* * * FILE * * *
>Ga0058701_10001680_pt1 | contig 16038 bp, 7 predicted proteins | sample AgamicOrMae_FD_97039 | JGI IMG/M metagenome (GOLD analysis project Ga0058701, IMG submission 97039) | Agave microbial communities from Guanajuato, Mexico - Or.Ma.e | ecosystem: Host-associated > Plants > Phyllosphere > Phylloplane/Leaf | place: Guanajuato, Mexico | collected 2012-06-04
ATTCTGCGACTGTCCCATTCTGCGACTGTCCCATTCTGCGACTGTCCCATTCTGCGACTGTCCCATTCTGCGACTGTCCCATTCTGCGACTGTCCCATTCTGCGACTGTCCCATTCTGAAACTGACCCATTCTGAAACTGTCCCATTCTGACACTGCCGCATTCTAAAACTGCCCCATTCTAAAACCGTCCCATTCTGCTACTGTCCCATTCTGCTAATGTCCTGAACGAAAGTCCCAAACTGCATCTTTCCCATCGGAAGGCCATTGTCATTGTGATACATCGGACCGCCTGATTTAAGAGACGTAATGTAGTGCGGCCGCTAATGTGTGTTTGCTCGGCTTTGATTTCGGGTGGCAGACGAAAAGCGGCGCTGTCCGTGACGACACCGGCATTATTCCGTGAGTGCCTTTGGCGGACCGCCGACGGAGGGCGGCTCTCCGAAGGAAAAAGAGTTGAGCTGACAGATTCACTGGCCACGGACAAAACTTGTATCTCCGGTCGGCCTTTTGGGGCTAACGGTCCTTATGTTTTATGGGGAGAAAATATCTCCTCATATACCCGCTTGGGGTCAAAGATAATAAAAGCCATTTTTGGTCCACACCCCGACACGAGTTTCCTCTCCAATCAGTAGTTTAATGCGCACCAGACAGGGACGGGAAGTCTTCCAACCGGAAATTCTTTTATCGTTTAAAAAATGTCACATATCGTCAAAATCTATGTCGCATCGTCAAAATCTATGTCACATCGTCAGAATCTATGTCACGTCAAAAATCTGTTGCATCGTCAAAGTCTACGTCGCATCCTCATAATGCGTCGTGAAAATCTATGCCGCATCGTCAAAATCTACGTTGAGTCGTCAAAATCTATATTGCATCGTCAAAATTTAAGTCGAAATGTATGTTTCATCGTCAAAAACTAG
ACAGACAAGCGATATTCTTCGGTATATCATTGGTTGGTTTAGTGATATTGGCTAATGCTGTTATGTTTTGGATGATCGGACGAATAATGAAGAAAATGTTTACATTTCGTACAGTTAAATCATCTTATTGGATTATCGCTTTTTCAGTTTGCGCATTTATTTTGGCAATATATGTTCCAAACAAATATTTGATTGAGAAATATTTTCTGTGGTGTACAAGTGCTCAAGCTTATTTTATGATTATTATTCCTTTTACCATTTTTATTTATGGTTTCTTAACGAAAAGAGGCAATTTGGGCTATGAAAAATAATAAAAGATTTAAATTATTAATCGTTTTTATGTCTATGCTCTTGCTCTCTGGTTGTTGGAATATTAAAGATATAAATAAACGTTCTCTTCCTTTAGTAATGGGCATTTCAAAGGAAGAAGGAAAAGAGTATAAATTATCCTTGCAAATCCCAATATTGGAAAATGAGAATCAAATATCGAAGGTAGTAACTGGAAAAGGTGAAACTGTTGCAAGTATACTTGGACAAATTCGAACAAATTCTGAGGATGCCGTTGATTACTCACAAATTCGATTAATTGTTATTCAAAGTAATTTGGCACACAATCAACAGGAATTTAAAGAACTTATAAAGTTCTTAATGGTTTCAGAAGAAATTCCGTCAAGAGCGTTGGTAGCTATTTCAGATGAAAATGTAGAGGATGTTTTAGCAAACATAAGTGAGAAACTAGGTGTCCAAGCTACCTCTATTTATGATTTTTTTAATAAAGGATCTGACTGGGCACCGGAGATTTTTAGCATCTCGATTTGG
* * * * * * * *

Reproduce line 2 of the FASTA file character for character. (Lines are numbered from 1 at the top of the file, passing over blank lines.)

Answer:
ATTCTGCGACTGTCCCATTCTGCGACTGTCCCATTCTGCGACTGTCCCATTCTGCGACTGTCCCATTCTGCGACTGTCCCATTCTGCGACTGTCCCATTCTGCGACTGTCCCATTCTGAAACTGACCCATTCTGAAACTGTCCCATTCTGACACTGCCGCATTCTAAAACTGCCCCATTCTAAAACCGTCCCATTCTGCTACTGTCCCATTCTGCTAATGTCCTGAACGAAAGTCCCAAACTGCATCTTTCCCATCGGAAGGCCATTGTCATTGTGATACATCGGACCGCCTGATTTAAGAGACGTAATGTAGTGCGGCCGCTAATGTGTGTTTGCTCGGCTTTGATTTCGGGTGGCAGACGAAAAGCGGCGCTGTCCGTGACGACACCGGCATTATTCCGTGAGTGCCTTTGGCGGACCGCCGACGGAGGGCGGCTCTCCGAAGGAAAAAGAGTTGAGCTGACAGATTCACTGGCCACGGACAAAACTTGTATCTCCGGTCGGCCTTTTGGGGCTAACGGTCCTTATGTTTTATGGGGAGAAAATATCTCCTCATATACCCGCTTGGGGTCAAAGATAATAAAAGCCATTTTTGGTCCACACCCCGACACGAGTTTCCTCTCCAATCAGTAGTTTAATGCGCACCAGACAGGGACGGGAAGTCTTCCAACCGGAAATTCTTTTATCGTTTAAAAAATGTCACATATCGTCAAAATCTATGTCGCATCGTCAAAATCTATGTCACATCGTCAGAATCTATGTCACGTCAAAAATCTGTTGCATCGTCAAAGTCTACGTCGCATCCTCATAATGCGTCGTGAAAATCTATGCCGCATCGTCAAAATCTACGTTGAGTCGTCAAAATCTATATTGCATCGTCAAAATTTAAGTCGAAATGTATGTTTCATCGTCAAAAACTAG